Officials: Stay calm, don't make any sudden decisions based on emotion

SANDUSKY We don't know how many local stockbrokers happen to be Beatles fans. But Mon
Tom Jackson
May 24, 2010



We don't know how many local stockbrokers happen to be Beatles fans.

But Monday and Tuesday, as the stock market gyrated wildly, the famous rock band's golden oldie, "I Want to Hold Your Hand," became the unofficial soundtrack for local investment advisors trying to soothe nervous customers.

Several brokers and investment officials interviewed separately by the Sandusky Register Tuesday all said they are offering the same advice to their clients: Stay calm, and don't make any sudden decisions based upon emotion.

"The last 10 months, we've been managing emotions more than we've been managing money," said Dustin Ness, vice president of investments for the Sandusky office of Stifel Nicolaus & Company Inc.

"Mainly people just want some feedback, want some guidance," said Sean Serna, another Stifel vice president.

Generally, "what they are looking for is us to hold their hand," said Alison Morris, financial advisor for the Sandusky branch of Edward Jones.

Morris said she tells her clients not to take hasty actions.

"This is the worst time to do something," she said.

On Monday, after the U.S. House rejected a proposed bailout package for Wall Street, the Dow Jones industrials fell 777 points. On Tuesday, the stock market closed with the Dow Jones industrials up 485 points.

Several of the brokers said Tuesday that although big stock market declines can be startling, reacting to them by selling stocks or mutual funds results in converting a paper loss into a real one.

"Volatility, fluctuations, that is not loss," Morris said. "That is not a loss until they sell."

"Market volatility can generally be ridden out," Ness said. "Selling at the low is generally the opposite of what you want to do."

In fact, it's generally a good idea to notice which way the herd is going, and to head in the opposite direction, he said.

"Typically, you should always do the opposite of the small investor," Ness said.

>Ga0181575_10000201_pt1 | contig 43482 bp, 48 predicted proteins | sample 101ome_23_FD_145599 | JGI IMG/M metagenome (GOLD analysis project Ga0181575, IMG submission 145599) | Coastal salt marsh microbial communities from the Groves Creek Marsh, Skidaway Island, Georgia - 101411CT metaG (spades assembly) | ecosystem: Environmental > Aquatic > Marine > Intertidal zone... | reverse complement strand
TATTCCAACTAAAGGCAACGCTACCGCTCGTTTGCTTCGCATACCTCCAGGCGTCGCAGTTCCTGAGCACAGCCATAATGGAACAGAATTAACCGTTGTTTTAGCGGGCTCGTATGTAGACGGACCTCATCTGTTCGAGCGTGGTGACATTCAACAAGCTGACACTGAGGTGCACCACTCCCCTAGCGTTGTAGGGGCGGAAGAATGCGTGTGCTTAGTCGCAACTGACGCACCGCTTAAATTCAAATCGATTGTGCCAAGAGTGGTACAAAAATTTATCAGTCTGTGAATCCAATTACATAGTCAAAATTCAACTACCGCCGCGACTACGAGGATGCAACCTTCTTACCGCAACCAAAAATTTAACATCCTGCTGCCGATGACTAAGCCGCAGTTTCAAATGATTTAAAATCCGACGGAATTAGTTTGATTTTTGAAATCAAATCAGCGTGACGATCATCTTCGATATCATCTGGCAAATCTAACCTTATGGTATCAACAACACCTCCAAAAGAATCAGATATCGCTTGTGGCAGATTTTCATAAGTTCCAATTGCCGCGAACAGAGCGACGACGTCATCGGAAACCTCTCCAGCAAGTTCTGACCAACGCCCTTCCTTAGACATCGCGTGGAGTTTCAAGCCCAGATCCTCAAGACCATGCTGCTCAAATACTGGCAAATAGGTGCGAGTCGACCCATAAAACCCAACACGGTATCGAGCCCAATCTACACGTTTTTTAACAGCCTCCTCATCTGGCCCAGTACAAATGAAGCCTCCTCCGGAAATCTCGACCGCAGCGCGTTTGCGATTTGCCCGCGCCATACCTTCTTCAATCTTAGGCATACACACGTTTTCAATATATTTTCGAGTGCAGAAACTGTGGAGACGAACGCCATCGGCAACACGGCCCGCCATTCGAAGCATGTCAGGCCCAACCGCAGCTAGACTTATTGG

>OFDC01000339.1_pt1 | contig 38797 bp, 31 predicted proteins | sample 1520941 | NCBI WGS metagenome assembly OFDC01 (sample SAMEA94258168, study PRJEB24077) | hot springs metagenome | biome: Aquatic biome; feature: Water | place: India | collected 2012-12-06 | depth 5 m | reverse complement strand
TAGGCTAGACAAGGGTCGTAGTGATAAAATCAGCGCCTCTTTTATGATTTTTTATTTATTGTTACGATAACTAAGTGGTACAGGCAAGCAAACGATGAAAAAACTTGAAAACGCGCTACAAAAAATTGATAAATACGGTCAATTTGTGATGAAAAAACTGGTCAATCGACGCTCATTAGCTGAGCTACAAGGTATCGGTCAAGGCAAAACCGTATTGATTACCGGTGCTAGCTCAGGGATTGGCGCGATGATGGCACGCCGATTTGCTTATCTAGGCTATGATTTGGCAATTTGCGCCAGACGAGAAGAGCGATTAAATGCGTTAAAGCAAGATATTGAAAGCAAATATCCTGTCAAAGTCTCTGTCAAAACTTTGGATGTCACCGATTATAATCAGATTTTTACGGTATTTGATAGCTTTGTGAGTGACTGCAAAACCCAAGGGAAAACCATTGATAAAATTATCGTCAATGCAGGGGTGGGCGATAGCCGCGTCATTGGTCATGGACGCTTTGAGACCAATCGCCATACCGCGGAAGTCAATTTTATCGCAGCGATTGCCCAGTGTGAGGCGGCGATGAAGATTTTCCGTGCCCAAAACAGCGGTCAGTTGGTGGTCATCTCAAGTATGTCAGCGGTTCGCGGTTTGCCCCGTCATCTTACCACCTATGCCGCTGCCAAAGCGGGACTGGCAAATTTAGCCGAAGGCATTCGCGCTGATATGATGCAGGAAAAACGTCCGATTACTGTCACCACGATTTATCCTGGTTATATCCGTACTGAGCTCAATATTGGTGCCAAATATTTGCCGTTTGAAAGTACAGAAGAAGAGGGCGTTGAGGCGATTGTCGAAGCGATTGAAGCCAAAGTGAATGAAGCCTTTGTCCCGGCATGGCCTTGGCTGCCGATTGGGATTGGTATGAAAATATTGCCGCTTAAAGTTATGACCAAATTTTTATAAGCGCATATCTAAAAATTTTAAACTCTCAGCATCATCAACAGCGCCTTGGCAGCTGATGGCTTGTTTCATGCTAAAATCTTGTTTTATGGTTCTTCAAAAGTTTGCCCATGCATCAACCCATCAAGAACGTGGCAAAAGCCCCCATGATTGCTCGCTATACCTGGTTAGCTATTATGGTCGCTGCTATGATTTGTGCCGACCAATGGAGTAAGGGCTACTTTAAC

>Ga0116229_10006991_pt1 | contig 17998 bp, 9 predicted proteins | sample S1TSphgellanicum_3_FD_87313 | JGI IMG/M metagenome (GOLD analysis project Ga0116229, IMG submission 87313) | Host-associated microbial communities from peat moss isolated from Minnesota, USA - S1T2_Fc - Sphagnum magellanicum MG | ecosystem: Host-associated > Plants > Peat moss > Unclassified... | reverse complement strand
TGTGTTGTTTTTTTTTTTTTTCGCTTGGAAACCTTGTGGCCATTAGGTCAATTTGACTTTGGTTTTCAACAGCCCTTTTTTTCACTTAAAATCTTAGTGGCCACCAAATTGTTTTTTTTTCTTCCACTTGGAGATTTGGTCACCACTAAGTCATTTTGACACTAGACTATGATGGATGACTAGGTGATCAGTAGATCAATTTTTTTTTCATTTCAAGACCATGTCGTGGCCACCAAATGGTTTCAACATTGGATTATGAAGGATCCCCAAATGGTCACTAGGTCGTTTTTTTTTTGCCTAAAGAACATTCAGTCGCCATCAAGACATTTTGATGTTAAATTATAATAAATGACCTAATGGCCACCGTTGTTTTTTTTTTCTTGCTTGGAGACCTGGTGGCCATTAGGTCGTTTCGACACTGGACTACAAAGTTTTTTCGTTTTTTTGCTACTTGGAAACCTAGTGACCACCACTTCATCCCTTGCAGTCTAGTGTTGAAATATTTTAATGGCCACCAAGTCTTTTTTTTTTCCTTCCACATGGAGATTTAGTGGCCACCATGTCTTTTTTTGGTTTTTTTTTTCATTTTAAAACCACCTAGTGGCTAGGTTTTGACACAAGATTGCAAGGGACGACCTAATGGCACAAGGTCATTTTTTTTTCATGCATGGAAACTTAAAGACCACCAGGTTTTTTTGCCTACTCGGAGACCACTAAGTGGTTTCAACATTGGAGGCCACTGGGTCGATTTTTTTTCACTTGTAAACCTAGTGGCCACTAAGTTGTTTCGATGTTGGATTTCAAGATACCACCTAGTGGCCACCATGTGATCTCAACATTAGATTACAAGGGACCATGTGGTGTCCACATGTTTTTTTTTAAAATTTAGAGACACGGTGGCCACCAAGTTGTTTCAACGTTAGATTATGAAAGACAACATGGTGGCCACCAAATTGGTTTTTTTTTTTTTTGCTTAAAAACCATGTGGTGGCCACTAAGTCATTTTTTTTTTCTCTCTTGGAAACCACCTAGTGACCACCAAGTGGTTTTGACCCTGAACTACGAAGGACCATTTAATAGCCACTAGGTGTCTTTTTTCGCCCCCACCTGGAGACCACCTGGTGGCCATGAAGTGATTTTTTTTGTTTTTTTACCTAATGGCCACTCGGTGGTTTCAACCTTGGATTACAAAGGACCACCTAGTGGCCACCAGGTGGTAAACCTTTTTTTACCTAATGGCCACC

Investing in stocks is a long term proposition, and investors need to realize that along with big gains, they have to expect temporary large losses every few years, said George Steinemann, senior vice president at Citizens Bank and the managing director of the bank's Wealth Management Group.

"We expect this to happen every five or six years," said Steinemann, who cited big market drops in 2002 and in 1987.

A panic selloff usually is followed by several good years, he said.

It's also not a good time to dump risky investments and buy safer ones, which have become more expensive, he said.

Steinemann said Tuesday afternoon that he'd had two meetings that day with investors, spoken on the phone with two others, and keeps in touch monthly with all his clients.

He said that after he reviews the facts of investing in the stock market with them, "they generally see it's folly to see which way the market is going from day to day. If you are invested, you are invested in several years' time frame."

If an investor cannot understand that, "you shouldn't be in the stock market," he said.

The brokers said it's important for investors to diversify, rather than putting all their money in a few companies, a single sector of the market or a single type of investment.

Serna said when he sits down with new clients, he discusses financial goals and risk tolerance to help them devise a diversified investment portfolio.

"If you have a good investment and it's a bad market, you really want to stick with it," Serna said.

Similarly, Morris said she counsels her clients to concentrate on the fundamentals of investing and on their goals, to make sure they have a good plan, and to stick to it.

"I kind of remind them of what their goals are," she said. "I try to get people focused on what their goals have been."